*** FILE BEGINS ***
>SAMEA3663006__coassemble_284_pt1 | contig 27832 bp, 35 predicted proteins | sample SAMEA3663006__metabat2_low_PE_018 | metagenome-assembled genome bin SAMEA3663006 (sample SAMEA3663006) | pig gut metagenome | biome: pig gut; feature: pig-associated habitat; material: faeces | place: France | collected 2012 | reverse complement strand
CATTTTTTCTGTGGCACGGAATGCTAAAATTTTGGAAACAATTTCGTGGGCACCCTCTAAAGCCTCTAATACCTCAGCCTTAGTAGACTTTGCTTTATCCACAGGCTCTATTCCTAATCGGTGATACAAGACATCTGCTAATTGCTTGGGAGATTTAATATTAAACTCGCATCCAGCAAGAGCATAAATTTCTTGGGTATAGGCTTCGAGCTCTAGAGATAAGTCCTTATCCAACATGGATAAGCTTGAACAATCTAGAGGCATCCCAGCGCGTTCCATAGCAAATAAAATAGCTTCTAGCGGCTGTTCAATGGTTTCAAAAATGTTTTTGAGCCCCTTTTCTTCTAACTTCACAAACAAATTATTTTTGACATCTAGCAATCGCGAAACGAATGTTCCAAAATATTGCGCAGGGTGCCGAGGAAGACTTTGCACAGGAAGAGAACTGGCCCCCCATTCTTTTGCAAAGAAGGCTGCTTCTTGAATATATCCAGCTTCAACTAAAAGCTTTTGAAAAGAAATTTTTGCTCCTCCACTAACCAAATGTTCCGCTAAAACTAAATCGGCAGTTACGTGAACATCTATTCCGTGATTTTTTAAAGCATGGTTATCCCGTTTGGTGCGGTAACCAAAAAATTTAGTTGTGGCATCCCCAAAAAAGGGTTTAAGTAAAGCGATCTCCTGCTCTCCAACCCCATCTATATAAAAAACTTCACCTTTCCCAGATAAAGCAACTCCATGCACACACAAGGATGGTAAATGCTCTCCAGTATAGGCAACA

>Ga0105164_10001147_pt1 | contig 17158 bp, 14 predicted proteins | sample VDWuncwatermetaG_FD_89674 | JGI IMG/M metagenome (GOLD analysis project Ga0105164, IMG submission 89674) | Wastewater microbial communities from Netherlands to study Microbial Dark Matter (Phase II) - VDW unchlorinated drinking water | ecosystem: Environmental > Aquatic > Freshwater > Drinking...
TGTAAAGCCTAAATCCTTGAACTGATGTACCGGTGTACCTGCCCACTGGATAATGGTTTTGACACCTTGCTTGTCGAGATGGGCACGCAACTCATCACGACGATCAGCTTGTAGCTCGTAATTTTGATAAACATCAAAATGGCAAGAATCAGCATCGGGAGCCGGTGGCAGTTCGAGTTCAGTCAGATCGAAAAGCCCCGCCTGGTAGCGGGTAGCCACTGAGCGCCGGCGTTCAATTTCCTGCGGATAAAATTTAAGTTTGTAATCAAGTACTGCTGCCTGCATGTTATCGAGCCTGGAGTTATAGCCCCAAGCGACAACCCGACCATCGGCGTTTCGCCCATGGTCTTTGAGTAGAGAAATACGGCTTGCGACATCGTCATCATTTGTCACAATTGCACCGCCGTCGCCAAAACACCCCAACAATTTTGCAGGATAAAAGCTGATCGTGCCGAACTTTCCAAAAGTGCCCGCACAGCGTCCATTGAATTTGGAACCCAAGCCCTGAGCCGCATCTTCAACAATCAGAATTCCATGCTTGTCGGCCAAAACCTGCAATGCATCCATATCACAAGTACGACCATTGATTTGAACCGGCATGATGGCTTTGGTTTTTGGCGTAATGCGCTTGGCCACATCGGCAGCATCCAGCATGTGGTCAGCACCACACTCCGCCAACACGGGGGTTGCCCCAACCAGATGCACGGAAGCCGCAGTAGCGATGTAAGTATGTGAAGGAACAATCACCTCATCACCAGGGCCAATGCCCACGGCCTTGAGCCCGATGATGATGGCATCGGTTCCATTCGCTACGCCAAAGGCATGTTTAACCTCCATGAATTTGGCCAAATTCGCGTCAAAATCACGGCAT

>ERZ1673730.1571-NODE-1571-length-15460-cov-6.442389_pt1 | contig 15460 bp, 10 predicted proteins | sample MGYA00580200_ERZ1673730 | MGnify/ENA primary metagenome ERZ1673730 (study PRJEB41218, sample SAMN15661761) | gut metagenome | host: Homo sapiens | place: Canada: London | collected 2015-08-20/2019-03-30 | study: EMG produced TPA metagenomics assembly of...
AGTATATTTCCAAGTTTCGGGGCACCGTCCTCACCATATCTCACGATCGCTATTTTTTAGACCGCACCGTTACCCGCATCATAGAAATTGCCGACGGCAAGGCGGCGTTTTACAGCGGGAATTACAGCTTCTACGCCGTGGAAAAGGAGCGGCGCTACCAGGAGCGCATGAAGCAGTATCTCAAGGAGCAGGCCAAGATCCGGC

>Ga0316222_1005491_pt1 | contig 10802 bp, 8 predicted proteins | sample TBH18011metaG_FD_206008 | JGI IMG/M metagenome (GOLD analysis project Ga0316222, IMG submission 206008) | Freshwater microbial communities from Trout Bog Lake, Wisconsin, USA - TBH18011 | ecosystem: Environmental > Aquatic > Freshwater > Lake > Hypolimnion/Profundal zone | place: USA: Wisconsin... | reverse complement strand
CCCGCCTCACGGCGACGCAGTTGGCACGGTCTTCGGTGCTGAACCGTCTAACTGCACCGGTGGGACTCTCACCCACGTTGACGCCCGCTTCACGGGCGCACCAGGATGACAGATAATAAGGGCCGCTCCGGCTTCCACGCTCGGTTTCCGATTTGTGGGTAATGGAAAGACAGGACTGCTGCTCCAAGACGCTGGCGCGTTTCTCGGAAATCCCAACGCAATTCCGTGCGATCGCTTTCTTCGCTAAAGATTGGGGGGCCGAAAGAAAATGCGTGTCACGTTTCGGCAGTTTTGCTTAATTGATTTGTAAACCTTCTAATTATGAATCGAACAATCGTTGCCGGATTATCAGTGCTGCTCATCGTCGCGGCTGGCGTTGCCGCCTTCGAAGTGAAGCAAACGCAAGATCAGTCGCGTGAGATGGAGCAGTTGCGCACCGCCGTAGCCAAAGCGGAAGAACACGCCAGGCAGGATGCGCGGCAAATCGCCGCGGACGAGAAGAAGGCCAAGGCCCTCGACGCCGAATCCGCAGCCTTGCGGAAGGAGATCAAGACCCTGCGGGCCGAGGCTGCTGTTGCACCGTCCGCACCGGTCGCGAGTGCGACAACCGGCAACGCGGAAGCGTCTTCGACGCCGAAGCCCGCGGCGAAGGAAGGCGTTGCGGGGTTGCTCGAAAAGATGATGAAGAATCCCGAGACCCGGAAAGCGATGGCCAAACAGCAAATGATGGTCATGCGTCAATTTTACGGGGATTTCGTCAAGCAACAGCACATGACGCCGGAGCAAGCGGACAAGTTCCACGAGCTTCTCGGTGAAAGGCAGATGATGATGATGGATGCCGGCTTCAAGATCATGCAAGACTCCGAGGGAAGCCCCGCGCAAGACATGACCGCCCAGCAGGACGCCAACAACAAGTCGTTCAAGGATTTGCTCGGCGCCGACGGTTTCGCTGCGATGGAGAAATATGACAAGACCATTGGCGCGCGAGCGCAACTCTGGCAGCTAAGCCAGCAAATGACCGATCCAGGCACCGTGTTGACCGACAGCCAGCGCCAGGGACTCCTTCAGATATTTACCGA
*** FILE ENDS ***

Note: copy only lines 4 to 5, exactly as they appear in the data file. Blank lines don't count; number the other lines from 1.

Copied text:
TGTAAAGCCTAAATCCTTGAACTGATGTACCGGTGTACCTGCCCACTGGATAATGGTTTTGACACCTTGCTTGTCGAGATGGGCACGCAACTCATCACGACGATCAGCTTGTAGCTCGTAATTTTGATAAACATCAAAATGGCAAGAATCAGCATCGGGAGCCGGTGGCAGTTCGAGTTCAGTCAGATCGAAAAGCCCCGCCTGGTAGCGGGTAGCCACTGAGCGCCGGCGTTCAATTTCCTGCGGATAAAATTTAAGTTTGTAATCAAGTACTGCTGCCTGCATGTTATCGAGCCTGGAGTTATAGCCCCAAGCGACAACCCGACCATCGGCGTTTCGCCCATGGTCTTTGAGTAGAGAAATACGGCTTGCGACATCGTCATCATTTGTCACAATTGCACCGCCGTCGCCAAAACACCCCAACAATTTTGCAGGATAAAAGCTGATCGTGCCGAACTTTCCAAAAGTGCCCGCACAGCGTCCATTGAATTTGGAACCCAAGCCCTGAGCCGCATCTTCAACAATCAGAATTCCATGCTTGTCGGCCAAAACCTGCAATGCATCCATATCACAAGTACGACCATTGATTTGAACCGGCATGATGGCTTTGGTTTTTGGCGTAATGCGCTTGGCCACATCGGCAGCATCCAGCATGTGGTCAGCACCACACTCCGCCAACACGGGGGTTGCCCCAACCAGATGCACGGAAGCCGCAGTAGCGATGTAAGTATGTGAAGGAACAATCACCTCATCACCAGGGCCAATGCCCACGGCCTTGAGCCCGATGATGATGGCATCGGTTCCATTCGCTACGCCAAAGGCATGTTTAACCTCCATGAATTTGGCCAAATTCGCGTCAAAATCACGGCAT

>ERZ1673730.1571-NODE-1571-length-15460-cov-6.442389_pt1 | contig 15460 bp, 10 predicted proteins | sample MGYA00580200_ERZ1673730 | MGnify/ENA primary metagenome ERZ1673730 (study PRJEB41218, sample SAMN15661761) | gut metagenome | host: Homo sapiens | place: Canada: London | collected 2015-08-20/2019-03-30 | study: EMG produced TPA metagenomics assembly of...